In today’s ‘age of the customer’, focus on customer experience (CX) has increased continuously. According to a Walker study, by 2020
CX will overtake price and product as the key brand differentiator. However, the highly regulated and complex financial services industry is lagging in implementing the changes required to meet evolving
Digital Banking Consumer Survey by PwC highlights the rapidly changing behaviors of digital banking customers. The results showcase the rise of a specific group that PwC referred to as “omni-digital.” This segment uses only digital channels
for banking, avoiding traditional physical channels and call centers. The research found that
46% of consumers use only digital channels today, up from 27% four years ago.
The digital-savvy segment, millennials will move away from a bank they aren’t satisfied with. According to research,
1 in 3 millennials are willing to change banks within 90 days, while another found that
33% believe they won’t need a bank at all in the future.
Banking in the future will be all about managing customer relationships and building good customer experiences at every interaction. Banks can rise to these new challenges by giving customers the seamless experiences they expect.
Digital experiences and expectations are being set by industries other than banking. Why wait for a cab, when an Uber can be hailed instantly. The impact of Amazon’s one click ordering on the shopping experience can’t be overstated, while FedEx’s speedy
delivery and precise tracking has made shipping via the US Postal Service frustrating. It’s important for banks to understand that consumers are no longer only comparing banks to other banks to judge customer experience. They are comparing financial institutions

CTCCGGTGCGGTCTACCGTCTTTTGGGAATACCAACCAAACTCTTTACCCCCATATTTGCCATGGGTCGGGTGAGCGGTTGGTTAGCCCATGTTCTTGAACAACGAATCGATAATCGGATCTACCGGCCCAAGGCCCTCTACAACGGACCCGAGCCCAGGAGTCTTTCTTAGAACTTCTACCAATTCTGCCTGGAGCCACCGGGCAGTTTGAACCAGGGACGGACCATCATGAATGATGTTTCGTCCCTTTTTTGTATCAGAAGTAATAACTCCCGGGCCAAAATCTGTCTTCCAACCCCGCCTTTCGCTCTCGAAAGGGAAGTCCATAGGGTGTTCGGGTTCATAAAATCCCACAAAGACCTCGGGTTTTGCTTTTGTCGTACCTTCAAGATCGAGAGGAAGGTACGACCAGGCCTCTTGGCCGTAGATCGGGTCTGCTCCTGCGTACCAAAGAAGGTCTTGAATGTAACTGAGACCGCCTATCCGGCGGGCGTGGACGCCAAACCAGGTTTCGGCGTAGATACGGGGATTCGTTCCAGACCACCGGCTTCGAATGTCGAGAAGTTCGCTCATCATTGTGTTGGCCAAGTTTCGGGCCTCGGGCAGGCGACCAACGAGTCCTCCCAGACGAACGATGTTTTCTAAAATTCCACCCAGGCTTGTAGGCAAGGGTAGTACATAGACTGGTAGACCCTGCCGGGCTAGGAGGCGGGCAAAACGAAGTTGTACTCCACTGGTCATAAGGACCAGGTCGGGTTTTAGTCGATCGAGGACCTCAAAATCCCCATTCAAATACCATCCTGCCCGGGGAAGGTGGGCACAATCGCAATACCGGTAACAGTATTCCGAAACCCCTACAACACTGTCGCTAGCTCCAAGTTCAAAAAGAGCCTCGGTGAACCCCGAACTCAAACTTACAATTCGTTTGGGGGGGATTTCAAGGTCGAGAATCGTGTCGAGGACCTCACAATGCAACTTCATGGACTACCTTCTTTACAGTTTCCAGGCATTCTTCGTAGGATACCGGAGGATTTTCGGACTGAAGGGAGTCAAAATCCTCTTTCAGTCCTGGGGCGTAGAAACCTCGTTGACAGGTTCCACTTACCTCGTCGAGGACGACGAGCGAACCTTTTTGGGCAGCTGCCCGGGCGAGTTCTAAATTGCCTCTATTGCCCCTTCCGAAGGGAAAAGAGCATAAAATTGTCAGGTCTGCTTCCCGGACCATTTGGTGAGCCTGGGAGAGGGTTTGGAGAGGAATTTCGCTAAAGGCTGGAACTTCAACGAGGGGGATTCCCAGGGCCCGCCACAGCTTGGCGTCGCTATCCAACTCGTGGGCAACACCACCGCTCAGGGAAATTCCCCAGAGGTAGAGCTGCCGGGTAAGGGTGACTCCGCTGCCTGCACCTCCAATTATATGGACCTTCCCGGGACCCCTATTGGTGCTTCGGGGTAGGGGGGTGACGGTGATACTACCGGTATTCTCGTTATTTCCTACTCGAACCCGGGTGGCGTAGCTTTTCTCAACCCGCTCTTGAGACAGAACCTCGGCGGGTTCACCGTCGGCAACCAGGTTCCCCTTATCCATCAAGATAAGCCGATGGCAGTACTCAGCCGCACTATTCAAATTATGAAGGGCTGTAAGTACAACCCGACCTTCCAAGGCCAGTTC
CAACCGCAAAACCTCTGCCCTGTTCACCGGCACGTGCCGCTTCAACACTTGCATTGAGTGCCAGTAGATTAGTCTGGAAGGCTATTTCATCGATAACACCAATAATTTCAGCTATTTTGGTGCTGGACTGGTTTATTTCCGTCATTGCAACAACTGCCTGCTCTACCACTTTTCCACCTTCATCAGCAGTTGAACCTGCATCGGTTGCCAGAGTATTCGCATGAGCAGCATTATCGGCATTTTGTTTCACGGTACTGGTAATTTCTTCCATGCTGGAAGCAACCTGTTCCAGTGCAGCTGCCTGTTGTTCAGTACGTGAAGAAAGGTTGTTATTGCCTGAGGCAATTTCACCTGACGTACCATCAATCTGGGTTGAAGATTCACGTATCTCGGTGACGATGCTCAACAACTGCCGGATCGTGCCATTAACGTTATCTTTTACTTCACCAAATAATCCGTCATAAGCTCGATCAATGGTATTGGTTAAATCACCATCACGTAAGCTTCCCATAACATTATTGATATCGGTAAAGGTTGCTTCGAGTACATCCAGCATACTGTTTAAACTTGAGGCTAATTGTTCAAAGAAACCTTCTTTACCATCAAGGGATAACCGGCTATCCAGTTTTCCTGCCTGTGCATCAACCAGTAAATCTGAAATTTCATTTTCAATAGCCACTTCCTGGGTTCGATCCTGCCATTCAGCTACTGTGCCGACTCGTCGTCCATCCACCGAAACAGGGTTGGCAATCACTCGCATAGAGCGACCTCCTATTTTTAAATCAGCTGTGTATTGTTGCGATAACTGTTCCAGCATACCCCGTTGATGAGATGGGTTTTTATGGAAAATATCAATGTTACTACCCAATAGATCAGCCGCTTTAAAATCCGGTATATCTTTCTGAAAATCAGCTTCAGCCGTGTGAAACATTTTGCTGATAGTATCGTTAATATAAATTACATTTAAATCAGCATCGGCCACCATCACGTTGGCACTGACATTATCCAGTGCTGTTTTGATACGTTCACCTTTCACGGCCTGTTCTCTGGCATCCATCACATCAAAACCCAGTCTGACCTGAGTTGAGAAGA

to the Amazons and Ubers.
Much of the discussion on digital transformation has focused on mobile banking, however, it’s important to see how many consumers are using digital tools. A report by Celent found that only
27% of banking customers have downloaded banking apps. Even among the biggest banks, it’s only
38%, leaving a lot of room for improvement. Banks need to adopt a proactive approach to connect with today’s digital customers, who are less reactive.
As an example, Citizens Bank explored an option when they witnessed a sharp decline in their student loan application process. The process required a lot of communication between applicants
and the bank, and Citizens responded to this challenge by implementing a technology that connected every applicant to a 1:1 mobile communication channel. The new channel was also plugged into their CRM platform, triggering messages automatically. Implementing
this digital strategy by Citizens resulted in a 10% increase in completed applications, with customers completing them
40% faster. The bank also got digitally connected to 88% of their student loan applicants.
To succeed in this digital era of heightened customer expectations, banks need to make customer experience their top priority to engage the ‘connected customer’. They must invest in channels that enable one-to-one, relevant and proactive communications,
giving customers the personalized experience they demand. The focus must be on making it easy for consumers to get what they need, whenever they need it.